Regulations – broadly understood in the sense of laws, regulations, orders and rules of all levels of government – have a key role to play in promoting economic growth and development. They are tools of addressing market failures, as well as equity failures, when economic growth fails to trickle down to the poor.
However, even as this country has moved along the path of economic reforms, priority has not been given to implementing a well-structured, “independent” regulatory mechanism in the country. Regulations have often been implemented that had unintended adverse impacts, did not realize the anticipated benefits, or that became unnecessarily burdensome.
This working paper describes an international best practice tool for addressing such regulatory failures – Regulatory Impact Assessment (RIA). It goes on to set out a suitable framework to implement RIA in Sri Lanka , taking account of the specific local context.
Table of Contents:
- Executive Summary
- Introduction and Rationale
- International Best Practice
- Governance and Implementation
- Way Forward
- Annex: Selected International Best Practice Literature
A market-based economy would not always bring about maximum welfare to society due to inherent failures. This is where regulations come into the picture. A strong and independent regulatory structure balances the system. A good regulatory structure will not only protect consumers but will also serve investors by levelling the playing field.
However, Sri Lanka has seen perfectly well-meaning regulations backfire in practice. This is because regulations have a ripple effect and tend to run up against other existing regulations and impact people and matters not meant to be on the receiving end of it. Therefore, enforcing regulations without a clear understanding of its effects can lead to unexpected results.
This is where a tool called Regulatory Impact Assessment (RIA) can be used. RIA is a method to assess the significant impacts – both the positives and the negatives – of a regulatory measure. RIA can be applied to an existing regulation – to find out how it has already affected people – or to a proposed regulation – to get an understanding of who will be affected by the regulation and how it will affect them, if it is enforced.
The advantages and disadvantages of a regulation are measured by comparing it to alternative options that would achieve the same end as the regulation in question. The range of alternatives includes non-regulatory methods and the possibility of not regulating at all. The best option is picked by discerning the impacts each one has on the different groups in society.
An RIA will consider the full range of impacts – economic, social and environmental – of a regulatory proposal. Therefore, it provides a holistic framework to integrate multiple policy objectives. In this way, RIA promotes sensitivity to wider social and other implications instead of simply imposing regulations on society. It will also minimize the possibility of an adverse effect on vulnerable groups in society.
RIA is also a tool of good governance because it uses public consultation to develop regulatory alternatives and to understand associated impacts. Public consultation enhances the transparency, accountability, consistency and participatory nature of the regulatory decision-making process while directly helping to improve the quality of the regulation.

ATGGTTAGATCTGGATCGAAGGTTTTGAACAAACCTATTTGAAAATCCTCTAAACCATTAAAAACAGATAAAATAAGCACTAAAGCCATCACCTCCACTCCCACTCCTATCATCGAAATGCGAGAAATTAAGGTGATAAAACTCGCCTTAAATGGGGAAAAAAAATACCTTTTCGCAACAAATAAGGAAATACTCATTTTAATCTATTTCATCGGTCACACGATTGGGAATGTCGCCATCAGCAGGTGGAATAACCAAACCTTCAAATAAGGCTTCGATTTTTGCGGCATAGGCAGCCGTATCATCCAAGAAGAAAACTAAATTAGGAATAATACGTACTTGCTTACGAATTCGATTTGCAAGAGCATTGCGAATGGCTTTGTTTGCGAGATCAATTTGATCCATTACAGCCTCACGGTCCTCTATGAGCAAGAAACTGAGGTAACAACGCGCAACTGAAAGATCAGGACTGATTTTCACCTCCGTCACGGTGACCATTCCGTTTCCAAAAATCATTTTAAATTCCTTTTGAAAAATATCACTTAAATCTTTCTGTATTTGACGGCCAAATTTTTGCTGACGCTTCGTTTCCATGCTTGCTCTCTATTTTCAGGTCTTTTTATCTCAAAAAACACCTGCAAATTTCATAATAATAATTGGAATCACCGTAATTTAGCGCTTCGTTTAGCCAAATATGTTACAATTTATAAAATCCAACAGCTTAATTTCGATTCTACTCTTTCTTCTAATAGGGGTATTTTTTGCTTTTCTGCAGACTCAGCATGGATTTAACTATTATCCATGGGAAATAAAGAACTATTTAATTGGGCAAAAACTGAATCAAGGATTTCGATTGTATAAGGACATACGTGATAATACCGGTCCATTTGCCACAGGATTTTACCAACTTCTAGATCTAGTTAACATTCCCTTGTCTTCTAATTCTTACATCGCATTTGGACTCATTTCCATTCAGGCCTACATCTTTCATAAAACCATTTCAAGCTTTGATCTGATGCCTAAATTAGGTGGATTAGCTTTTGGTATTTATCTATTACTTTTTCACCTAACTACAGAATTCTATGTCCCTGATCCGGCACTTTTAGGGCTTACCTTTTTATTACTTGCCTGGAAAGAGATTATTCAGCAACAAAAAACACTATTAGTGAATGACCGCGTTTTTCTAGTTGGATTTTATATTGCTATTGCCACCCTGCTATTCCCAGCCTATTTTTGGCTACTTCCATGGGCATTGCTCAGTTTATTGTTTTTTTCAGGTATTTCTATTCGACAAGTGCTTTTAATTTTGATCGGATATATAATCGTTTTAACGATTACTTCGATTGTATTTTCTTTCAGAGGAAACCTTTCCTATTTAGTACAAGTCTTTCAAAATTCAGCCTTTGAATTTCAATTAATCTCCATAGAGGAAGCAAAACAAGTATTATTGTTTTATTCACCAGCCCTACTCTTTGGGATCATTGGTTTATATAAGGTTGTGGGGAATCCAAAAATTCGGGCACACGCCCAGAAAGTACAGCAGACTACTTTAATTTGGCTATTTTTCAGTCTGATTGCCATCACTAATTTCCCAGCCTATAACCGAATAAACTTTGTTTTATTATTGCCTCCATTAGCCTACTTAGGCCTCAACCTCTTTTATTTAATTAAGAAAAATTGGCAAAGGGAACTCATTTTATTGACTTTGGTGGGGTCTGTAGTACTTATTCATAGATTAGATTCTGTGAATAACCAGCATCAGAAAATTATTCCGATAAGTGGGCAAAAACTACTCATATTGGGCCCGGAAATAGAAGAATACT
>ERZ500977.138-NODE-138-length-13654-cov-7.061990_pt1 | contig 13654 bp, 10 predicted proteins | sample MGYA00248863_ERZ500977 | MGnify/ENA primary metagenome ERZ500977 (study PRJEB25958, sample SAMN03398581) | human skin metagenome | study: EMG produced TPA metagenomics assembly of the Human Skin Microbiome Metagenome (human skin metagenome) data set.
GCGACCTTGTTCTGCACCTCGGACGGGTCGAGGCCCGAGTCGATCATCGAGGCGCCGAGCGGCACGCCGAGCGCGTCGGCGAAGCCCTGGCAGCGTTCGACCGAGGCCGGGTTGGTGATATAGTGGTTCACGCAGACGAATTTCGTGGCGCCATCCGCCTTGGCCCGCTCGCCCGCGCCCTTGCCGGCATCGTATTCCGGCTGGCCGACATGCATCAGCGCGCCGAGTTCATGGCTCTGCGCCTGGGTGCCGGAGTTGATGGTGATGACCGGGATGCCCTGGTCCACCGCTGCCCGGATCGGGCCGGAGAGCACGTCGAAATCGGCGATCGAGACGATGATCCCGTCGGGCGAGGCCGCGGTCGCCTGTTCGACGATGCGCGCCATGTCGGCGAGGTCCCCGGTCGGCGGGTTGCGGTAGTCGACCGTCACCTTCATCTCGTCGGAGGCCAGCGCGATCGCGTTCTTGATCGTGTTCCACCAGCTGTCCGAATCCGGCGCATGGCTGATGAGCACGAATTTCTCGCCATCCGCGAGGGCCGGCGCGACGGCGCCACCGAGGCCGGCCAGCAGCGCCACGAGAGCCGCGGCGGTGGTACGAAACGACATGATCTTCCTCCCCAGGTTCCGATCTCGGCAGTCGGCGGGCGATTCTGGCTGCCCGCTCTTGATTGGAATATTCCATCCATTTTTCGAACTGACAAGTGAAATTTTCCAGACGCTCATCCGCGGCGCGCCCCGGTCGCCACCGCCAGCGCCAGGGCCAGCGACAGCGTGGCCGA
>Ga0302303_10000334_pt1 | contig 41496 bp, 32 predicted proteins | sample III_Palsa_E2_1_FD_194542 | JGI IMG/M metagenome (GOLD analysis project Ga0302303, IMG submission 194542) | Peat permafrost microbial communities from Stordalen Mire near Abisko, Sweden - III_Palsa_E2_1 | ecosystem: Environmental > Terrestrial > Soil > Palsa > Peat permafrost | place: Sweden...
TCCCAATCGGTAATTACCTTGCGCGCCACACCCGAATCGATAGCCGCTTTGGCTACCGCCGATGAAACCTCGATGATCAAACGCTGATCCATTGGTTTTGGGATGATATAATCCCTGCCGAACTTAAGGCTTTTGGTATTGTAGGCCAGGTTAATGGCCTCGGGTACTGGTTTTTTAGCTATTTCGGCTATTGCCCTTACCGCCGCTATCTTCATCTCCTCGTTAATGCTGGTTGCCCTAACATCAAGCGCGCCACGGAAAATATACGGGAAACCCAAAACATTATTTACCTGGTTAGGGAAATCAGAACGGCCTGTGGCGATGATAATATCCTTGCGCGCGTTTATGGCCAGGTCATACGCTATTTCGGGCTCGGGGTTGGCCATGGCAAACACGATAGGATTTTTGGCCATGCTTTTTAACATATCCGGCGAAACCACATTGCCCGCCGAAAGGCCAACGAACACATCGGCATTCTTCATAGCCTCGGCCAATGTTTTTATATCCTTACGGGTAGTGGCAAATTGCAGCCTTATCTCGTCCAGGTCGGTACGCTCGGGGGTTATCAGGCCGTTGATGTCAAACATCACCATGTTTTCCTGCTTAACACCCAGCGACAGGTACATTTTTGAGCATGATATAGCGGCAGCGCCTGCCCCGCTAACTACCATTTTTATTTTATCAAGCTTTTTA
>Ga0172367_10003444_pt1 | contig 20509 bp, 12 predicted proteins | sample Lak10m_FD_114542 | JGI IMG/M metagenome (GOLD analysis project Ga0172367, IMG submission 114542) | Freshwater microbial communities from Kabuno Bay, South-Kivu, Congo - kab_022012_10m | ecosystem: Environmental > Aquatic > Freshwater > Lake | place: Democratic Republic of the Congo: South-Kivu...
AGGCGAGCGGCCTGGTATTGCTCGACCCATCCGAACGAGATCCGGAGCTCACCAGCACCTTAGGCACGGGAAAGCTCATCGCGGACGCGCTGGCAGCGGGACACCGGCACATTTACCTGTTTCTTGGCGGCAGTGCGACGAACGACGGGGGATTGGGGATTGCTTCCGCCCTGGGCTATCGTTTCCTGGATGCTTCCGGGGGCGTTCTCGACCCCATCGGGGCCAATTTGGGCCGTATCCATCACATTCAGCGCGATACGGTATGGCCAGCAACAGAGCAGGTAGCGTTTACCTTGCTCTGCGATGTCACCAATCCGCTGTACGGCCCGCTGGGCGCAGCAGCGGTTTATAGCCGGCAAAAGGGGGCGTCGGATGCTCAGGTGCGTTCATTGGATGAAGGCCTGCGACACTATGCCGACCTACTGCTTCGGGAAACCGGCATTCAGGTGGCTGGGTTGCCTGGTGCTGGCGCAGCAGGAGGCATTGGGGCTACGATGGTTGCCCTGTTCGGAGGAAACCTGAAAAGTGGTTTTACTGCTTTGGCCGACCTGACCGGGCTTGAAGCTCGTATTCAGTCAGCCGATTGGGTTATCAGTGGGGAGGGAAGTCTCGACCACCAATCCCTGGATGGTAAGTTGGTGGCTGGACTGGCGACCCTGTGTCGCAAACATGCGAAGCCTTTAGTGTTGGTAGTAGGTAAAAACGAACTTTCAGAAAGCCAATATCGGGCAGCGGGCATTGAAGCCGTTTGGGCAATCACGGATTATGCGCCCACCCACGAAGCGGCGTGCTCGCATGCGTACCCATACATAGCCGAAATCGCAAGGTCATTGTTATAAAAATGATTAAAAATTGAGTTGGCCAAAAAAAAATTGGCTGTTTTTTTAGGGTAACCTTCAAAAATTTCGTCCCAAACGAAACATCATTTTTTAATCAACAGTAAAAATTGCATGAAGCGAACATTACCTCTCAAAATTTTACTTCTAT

RIA can be introduced to Sri Lanka’s regulatory structure through a suitable implementation framework. For this, RIA must be accepted by policymakers and regulators and needs to be backed by a strong institutional framework. RIA should be incrementally rolled out through the government to encompass regulatory decision-making at the central, provincial and local government levels.
To institutionalize RIA, it is recommended to set up an RIA unit that has top-level government support. This unit will act as the focal point for the RIA process. The President’s Office, Cabinet Office and Ministry of Finance are the preferred alternatives to locate the RIA unit in, to invest it with the necessary authority. The core function of the unit will be to establish standards for regulatory quality and principles of regulatory decision-making and to provide support to line ministries and regulatory agencies, which will carry out the RIAs. The unit may be constituted as a continuing entity, or it could be given a fixed term to accomplish its objectives, after which it could lapse.
The other aspect relates to obtaining the commitment of the regulators to the RIA process and its underlying philosophy. One suggested approach is through training, which can be done by the RIA unit. Another approach is through undertaking pilot RIAs on selected regulations, whether existing and/or proposed. The advantage of pilot RIAs is that it would make the benefits of RIA readily apparent to the regulators. A pilot RIA would also help obtain broader support in favour of RIA from the government, regulated entities, media, and the grass roots. Therefore, this Paper concludes by making recommendations on a suitable pilot RIA as the next step in taking this process forward.